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Textus Receptus - Stephanus 1550

Robert Estienne (known as Stephanus) (1503-1559) edited and printed four editions of the Textus Receptus from 1546 to 1551. His third edition of 1550 was the first to have a critical apparatus, with references to the Complutensian Polyglot and fifteen additional Greek manuscripts. The fourth edition of 1551 had the same Greek text as the third, but is especially noteworthy for its division of the NT books into chapters and verses, a system still in use today.

Robert was born in Paris, the second son of the famous humanist printer Henri Estienne (the Elder). He became acquainted early on with ancient languages. After Henri's death in 1520, the printing establishment was maintained by his former partner Simon de Colines who also married Robert's mother, the widow Estienne. In 1526 Robert assumed control of his father's printing shop while de Colines established his own firm nearby.

In 1539 Robert Estienne received the distinguishing title of "Printer in Greek to the king". But the official recognition and the crown's approval to his undertaking could not save him from the censure and ceaseless opposition of the divines. In 1550, to escape the violence of his persecutors, he emigrated to Geneva, where he set up his printing house.

With his title of "royal typographer" Estienne made the Paris establishment famous by his numerous editions of grammatical works and other school books. Many of these, especially the Greek editions (which were printed with typefaces made by Claude Garamond), were famous for their typographical elegance. Robert also printed numerous editions of Latin classics, of which perhaps the folio Virgil of 1532 is the most noteworthy. He printed a large quantity of Latin grammars and other educational works, many of which were written by Maturin Cordier, his friend, and co-worker in the cause of humanism.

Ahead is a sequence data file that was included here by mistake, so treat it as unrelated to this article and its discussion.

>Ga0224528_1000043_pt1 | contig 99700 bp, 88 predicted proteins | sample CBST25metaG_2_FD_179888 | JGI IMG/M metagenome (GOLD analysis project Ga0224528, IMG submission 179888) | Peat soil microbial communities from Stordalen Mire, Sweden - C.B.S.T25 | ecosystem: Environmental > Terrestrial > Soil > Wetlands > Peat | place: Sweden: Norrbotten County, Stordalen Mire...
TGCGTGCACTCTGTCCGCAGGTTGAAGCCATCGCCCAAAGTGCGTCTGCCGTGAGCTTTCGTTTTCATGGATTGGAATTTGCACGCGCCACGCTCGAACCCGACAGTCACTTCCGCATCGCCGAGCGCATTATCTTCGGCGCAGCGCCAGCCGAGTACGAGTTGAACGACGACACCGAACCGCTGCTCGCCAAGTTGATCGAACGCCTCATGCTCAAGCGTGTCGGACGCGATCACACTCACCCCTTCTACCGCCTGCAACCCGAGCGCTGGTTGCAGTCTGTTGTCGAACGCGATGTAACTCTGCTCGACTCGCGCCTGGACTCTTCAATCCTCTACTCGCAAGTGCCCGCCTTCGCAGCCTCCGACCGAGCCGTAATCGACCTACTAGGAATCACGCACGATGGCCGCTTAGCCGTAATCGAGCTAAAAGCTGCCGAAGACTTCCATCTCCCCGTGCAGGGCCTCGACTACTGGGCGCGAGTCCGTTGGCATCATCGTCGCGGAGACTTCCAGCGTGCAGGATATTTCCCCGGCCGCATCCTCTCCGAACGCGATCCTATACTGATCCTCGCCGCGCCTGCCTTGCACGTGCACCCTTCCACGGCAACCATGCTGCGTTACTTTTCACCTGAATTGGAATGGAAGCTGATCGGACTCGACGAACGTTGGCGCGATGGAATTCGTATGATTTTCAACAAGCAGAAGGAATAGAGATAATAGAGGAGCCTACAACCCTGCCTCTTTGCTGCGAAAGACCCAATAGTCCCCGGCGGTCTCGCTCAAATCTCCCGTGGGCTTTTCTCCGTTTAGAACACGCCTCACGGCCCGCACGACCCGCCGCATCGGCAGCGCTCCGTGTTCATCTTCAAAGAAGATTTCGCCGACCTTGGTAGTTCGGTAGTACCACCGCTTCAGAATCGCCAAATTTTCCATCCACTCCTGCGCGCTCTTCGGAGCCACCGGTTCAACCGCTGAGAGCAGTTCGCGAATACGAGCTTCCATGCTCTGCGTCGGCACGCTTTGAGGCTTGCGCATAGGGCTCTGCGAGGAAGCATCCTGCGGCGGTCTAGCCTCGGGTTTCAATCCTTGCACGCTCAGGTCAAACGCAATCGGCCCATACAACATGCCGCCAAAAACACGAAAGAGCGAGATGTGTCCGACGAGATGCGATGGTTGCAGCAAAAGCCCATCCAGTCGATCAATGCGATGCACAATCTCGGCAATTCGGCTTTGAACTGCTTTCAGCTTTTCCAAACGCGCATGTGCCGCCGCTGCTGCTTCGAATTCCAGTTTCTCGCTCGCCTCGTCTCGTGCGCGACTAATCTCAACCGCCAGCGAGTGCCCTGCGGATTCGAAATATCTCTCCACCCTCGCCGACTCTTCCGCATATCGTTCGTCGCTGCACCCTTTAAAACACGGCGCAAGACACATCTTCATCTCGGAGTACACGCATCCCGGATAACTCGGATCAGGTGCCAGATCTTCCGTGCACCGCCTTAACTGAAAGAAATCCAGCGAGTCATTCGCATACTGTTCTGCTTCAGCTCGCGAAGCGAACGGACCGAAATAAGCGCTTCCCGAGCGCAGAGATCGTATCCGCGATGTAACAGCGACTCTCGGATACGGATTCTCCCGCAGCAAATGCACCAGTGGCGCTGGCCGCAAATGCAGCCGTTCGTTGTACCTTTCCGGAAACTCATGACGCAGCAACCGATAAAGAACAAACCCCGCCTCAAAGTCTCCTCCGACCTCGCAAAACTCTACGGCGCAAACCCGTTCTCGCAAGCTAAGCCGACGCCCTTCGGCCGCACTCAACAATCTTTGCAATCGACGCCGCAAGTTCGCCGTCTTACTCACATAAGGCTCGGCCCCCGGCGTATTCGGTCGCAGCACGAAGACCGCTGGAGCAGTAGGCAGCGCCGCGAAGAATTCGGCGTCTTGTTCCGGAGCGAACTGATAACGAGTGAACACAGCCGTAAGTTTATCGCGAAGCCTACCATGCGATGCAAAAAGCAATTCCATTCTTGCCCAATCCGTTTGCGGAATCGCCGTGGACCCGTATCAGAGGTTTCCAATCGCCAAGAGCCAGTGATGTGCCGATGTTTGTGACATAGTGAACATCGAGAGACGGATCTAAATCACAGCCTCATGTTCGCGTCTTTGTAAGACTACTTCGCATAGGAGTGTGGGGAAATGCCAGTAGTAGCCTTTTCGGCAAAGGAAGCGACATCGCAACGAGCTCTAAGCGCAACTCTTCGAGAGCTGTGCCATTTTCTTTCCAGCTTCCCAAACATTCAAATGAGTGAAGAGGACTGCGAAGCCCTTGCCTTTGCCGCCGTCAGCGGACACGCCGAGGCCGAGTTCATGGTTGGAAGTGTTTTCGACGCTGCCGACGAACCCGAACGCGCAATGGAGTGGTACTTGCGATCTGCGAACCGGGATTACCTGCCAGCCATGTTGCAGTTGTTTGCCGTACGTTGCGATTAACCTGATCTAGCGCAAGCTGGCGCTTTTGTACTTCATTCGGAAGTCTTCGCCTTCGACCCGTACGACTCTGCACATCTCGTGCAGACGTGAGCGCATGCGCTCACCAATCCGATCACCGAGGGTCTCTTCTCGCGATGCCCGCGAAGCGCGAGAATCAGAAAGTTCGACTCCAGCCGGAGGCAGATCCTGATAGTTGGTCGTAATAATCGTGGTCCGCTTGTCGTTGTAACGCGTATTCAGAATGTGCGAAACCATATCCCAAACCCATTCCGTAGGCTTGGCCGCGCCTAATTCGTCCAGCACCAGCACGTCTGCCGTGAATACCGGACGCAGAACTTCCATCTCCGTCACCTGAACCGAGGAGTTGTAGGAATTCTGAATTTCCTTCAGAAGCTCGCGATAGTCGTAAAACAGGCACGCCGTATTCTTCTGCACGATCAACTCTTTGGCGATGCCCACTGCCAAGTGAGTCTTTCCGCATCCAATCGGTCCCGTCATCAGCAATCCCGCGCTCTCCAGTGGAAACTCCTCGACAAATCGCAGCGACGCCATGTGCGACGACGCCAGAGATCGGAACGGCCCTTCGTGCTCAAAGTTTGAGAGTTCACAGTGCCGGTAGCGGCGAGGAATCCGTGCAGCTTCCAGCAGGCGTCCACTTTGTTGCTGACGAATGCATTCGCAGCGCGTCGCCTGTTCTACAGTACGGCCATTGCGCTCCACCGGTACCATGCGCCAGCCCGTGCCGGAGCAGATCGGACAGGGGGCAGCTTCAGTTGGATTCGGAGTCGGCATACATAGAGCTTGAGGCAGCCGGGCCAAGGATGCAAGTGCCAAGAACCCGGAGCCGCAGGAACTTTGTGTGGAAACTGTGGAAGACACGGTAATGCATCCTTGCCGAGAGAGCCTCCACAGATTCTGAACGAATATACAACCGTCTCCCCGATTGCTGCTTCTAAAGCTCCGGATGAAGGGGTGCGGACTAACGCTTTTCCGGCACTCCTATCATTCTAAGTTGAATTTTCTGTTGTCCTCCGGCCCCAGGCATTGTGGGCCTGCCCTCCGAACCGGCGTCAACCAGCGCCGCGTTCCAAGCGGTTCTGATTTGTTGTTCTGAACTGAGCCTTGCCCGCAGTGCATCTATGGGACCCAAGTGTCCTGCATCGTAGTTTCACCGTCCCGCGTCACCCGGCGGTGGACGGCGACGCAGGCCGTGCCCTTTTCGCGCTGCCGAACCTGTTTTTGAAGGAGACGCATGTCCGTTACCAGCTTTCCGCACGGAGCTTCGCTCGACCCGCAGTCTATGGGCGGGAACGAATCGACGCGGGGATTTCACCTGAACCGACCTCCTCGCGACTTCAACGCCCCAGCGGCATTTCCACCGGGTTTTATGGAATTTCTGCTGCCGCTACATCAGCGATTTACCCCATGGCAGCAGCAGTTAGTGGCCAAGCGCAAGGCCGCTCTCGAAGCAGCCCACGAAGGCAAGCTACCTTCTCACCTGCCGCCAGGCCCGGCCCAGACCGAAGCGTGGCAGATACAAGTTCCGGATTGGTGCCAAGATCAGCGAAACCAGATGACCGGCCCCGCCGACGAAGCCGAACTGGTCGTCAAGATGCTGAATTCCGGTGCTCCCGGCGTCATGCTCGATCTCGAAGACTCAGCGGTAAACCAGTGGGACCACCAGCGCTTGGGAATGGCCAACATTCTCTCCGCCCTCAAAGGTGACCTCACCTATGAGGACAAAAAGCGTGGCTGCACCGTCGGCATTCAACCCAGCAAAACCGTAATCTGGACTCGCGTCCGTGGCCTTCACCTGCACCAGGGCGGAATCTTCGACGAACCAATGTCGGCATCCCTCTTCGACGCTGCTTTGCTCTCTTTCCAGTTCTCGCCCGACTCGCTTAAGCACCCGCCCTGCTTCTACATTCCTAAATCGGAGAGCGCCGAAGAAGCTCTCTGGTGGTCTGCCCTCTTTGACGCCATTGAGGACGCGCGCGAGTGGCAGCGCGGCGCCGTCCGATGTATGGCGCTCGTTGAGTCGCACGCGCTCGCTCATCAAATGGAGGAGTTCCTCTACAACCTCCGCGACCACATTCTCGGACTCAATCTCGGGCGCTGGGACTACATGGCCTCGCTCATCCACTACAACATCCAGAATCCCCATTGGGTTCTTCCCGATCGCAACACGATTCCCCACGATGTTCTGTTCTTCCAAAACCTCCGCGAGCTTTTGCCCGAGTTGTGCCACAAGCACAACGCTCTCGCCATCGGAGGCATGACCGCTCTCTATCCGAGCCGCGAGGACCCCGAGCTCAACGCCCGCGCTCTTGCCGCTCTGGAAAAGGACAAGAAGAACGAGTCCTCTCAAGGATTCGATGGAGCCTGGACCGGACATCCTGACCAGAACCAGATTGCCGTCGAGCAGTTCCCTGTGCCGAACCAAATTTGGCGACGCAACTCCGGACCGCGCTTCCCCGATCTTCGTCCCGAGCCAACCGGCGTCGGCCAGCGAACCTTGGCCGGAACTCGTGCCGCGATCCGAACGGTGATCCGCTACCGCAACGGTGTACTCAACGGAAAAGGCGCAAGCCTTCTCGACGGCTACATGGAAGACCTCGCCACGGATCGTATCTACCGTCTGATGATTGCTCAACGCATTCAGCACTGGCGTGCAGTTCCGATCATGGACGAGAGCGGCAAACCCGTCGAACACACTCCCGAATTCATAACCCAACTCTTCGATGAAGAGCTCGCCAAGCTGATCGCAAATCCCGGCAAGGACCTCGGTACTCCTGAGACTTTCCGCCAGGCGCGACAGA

In 1532 he published the remarkable Thesaurus Linguae Latinae and twice he published the entire Hebrew Bible (one with the Commentary of Kimchi on the minor prophets, in 13 vols. 4to (quarto) (Paris, 1539-43), another in 10 vols. 16mo (sextodecimo) (ibid. 1544–46).) Both of these editions are rare.

Of more importance are his four editions of the Greek New Testament, 1546, 1549, 1550, and 1551, the last in Geneva. The first two are among the neatest Greek texts known, called O mirificam. The third, a splendid masterpiece of typographical skill, is known as the Editio Regia. The 1551 edition contains the Latin translation of Erasmus and the Vulgate, is not nearly as fine as the other three, and is exceedingly rare. It was in this edition that the division of the New Testament into verses was for the first time introduced.

On his arrival at Geneva, he published a defense against the attacks of the Sorbonne. He issued the French Bible in 1553 and many of John Calvin's writings, including the finest edition of the Institutio in 1553. His fine edition of the Latin Bible with glosses (1556) contained the translation of the Old Testament by Santes Pagninus and the first edition of Theodore Beza's Latin edition of the New Testament. He died in Geneva.